Well, it’s 2014, and the only thing truly new to come out of the pipeline is pretty much what we’ve expected to come out of the pipeline. Rather than a new product category, Apple gave us OS X Mavericks, iOS 7, Mac Pro, and expected upgrades to Mac, iPhone, and iPad.
What’s Apple doing now? The company is busy turning back the clock. Why?
What Steve Jobs Said
Apple co-founder Steve Jobs came back to Apple in 1997 and revamped the company’s product line. Instead of focusing on the past, Jobs focused on the future.
What did his view of the future bring? iMac, iTunes and iPod, iTunes Store, iPhone, App Store, iPad, and… drum roll, please… the future of mobile computing.
Jobs was also famous for saying this:
I think if you do something and it turns out pretty good, then you should go do something else wonderful, not dwell on it for too long. Just figure out what’s next.
Fair enough. So, what’s next for Apple? Judging by Tim Cook’s definition of product pipeline, thinking different seems to mean nostalgic television commercials.
Steve Jobs didn’t have a TV commercial or a big party when the Mac turned 20 in 2004, or when it turned 25 in 2009, so Yukari Iwatani Kane asked ‘why is Apple being so nostalgic?‘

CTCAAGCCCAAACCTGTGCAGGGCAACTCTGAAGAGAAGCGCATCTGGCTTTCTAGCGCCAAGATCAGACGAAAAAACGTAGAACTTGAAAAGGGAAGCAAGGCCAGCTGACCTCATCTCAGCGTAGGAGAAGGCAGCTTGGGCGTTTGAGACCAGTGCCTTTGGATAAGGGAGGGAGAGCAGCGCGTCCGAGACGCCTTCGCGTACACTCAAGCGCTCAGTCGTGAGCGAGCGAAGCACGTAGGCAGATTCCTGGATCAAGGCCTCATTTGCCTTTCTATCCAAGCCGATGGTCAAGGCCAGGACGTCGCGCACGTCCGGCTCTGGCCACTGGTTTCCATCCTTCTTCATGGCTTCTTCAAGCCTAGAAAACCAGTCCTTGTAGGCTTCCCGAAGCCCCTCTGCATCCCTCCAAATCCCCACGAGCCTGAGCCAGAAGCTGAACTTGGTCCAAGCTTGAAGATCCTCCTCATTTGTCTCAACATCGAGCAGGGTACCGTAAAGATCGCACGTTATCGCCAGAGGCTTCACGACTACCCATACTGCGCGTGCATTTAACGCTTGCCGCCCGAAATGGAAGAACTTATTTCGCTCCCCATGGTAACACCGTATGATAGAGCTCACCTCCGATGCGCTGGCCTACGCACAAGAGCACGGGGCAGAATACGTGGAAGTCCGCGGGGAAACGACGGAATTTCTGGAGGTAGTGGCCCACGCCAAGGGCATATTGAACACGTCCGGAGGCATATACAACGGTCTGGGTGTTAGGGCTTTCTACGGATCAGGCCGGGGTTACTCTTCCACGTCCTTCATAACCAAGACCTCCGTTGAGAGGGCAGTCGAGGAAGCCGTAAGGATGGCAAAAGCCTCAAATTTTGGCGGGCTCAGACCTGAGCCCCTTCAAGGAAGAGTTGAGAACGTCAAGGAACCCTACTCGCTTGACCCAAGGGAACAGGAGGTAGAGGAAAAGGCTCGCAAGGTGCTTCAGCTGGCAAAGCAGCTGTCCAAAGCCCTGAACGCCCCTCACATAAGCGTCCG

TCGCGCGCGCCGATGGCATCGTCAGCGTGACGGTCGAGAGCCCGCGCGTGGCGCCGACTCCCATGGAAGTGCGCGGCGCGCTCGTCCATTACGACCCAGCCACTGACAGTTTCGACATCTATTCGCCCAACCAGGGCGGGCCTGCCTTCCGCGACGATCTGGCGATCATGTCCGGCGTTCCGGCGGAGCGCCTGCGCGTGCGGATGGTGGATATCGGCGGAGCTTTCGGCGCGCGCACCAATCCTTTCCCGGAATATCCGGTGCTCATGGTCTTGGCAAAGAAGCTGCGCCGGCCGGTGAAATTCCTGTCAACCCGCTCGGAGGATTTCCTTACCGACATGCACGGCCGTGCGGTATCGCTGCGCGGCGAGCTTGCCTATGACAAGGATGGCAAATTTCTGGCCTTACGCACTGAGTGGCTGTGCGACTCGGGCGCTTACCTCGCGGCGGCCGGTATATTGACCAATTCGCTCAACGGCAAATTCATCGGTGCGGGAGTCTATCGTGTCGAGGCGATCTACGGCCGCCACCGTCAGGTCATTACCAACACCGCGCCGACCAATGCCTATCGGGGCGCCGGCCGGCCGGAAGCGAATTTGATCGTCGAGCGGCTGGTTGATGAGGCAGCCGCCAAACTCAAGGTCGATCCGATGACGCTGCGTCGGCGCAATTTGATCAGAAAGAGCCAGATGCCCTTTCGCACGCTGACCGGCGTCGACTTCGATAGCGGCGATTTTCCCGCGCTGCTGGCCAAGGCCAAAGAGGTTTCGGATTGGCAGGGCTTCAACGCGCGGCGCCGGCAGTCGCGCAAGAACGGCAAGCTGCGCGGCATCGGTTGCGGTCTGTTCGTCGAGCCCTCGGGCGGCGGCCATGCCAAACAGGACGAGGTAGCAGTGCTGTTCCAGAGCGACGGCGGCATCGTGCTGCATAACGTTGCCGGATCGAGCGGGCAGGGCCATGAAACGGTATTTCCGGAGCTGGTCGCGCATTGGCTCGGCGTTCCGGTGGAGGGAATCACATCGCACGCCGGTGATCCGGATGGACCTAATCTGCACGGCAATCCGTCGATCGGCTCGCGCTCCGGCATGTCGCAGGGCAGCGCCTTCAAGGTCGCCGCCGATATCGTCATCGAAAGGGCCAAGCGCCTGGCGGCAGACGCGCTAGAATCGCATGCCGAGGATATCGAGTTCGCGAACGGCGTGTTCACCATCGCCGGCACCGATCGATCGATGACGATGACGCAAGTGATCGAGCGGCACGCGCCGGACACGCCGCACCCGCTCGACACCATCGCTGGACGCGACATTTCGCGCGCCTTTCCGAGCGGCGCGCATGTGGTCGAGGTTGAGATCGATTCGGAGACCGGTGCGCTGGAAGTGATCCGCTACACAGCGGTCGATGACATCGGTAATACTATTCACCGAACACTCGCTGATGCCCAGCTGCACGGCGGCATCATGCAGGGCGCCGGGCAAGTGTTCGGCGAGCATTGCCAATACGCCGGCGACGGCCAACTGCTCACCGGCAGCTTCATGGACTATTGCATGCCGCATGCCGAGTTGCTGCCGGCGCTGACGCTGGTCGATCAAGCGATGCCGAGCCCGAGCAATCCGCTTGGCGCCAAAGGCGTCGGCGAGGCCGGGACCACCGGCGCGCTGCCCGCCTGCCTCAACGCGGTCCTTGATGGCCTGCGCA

It’s becoming a habit. Two weeks, two commemorative and nostalgic videos from Apple.
Alright, I don’t mind a little reflection on how far Apple has come in 30 years, but I can’t help but think this is definitely something Jobs would not have done. Hey, where’s the beef? Why is Apple turning back the clock instead of creating the future?
Kane points out that Apple has stumbled a number of times since Jobs died in 2011. Despite the billions in revenue and profits each year, there’s a dirty laundry list of problems since Tim Cook took over.
Apple Maps. iMac delays. Store honcho John Browett and the horrible Genius TV ads. iOS 7 and OS X Mavericks bugs and more bugs. High level executive departures. To be fair, there were similar issues when Jobs was running Apple’s show.
During Jobs’ reign from 1997 to 2011, over a dozen years when he ran the Apple show, the company launched industry disruptions, not on a schedule, but certainly left and right, again and again. iMac, iPod, iTunes, iTunes Store, iPhone, App Store, iPad, and major industry disruptions in retail, smartphones, tablets, cell phone industry, software distribution, and media distribution.
Since then, what?
I like Apple’s recent TV commercials. They’re typical Apple; emotional, well crafted, and they leave a good feeling in the eyes and ears and mind of anyone who owns or thinks of owning an Apple product because they help people do more.
That’s all well and good but already I’m missing Steve Jobs’ Apple because he’s the one who lead the tech world in disruptive innovation.